Sunderland examines energy-saving changes
SUNDERLAND — The town could save more than $10,000 a year if it retrofits the lighting in the public safety complex, highway garage, the town office building and the wastewater treatment plant.
Replacing these buildings’ lighting with more efficient lights could net an energy savings of 68,204 kilowatt hours per year in electricity.
The lighting retrofits, which will be undertaken by Universal Electric Co. of Springfield, may start as early as this week, Town Administrator Margaret Nartowicz said.
The Energy Committee proposed the retrofit projects, which involves replacing existing lights with more efficient ones, such as LED lights, after conducting an energy audit of municipal buildings. The committee determined retrofitting the town buildings would create the most savings, and pay for themselves within two years.
“These are the low-hanging fruit,” said Aaron Falbel, an Energy Committee member.
Some existing fluorescent light bulbs, such as those in use in the town office building, will be replaced with fluorescent bulbs with reduced wattage and higher efficiency.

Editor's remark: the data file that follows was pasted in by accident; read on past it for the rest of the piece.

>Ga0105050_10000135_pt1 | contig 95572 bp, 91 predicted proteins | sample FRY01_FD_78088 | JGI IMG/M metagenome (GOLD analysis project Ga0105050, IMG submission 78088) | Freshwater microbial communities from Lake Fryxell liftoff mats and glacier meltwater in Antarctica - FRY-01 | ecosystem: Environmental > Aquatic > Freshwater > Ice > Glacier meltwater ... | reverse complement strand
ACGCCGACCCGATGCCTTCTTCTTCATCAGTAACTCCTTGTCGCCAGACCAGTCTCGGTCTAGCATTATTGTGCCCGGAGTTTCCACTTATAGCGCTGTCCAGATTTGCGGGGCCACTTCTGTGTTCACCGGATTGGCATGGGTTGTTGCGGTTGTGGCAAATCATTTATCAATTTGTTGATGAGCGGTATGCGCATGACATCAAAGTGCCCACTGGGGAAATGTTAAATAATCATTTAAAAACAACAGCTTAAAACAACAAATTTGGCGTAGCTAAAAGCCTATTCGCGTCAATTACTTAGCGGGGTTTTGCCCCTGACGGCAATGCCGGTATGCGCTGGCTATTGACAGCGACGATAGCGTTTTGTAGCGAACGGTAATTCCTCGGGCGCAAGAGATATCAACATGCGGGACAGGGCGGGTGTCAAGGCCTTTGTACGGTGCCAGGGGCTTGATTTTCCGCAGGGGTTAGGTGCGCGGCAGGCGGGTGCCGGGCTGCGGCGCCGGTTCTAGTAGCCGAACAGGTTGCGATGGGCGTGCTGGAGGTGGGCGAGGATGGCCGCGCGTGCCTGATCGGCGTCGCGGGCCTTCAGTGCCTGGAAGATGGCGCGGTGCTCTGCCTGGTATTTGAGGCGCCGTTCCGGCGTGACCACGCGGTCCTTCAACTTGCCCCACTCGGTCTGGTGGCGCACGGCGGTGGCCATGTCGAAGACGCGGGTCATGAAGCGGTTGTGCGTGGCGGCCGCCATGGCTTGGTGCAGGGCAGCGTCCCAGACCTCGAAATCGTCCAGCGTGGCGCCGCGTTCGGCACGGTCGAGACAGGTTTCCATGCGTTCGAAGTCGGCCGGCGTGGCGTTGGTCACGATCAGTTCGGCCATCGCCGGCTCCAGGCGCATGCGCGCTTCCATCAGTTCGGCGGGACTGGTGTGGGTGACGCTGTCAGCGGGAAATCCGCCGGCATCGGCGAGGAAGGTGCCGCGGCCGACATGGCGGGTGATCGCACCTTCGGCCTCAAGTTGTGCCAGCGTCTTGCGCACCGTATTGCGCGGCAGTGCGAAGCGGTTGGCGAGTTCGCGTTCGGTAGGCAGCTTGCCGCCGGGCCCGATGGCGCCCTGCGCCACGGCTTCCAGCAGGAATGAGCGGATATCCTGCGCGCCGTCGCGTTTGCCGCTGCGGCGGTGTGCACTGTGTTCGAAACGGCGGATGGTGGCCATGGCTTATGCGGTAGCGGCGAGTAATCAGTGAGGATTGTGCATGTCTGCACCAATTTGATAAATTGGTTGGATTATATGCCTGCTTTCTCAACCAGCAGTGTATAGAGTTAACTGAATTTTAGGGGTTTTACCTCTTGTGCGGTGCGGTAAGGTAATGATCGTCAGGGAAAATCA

The public safety complex and highway garage together use 138,618 kwh per year. Retrofitting the complex would save 42,448 kwh per year, or 30.6 percent. The project would cost $32,893, but $21,387 in utility incentives could drop the price to $11,506.
The town office building uses 50,912 kwh per year. Retrofitting the town office would save 7,583 kwh per year, or 14.9 percent. The project costs $9,225, but with $3,664 in utility incentives, that figure could drop to $5,561.
The wastewater treatment plant and pumping station uses 160,062 kilowatts per year. The projected savings is 18,173 kwh, or 11.4 percent. The project cost would be $22,002, but it could drop to $13,339 if the town receives $8,663 in utility incentives.
In August, the town earned the Green Community designation that makes municipalities eligible for renewable power and energy-efficiency grants. The state awarded the town $146,450.
Whether the town can use Green Community funding for the projects remains a question, Nartowicz said. However, the town could request $30,407 from the state’s Green Communities program. If that funding is available, the town would see savings from the start of the projects. If not, town officials anticipate the projects will pay for themselves in two years.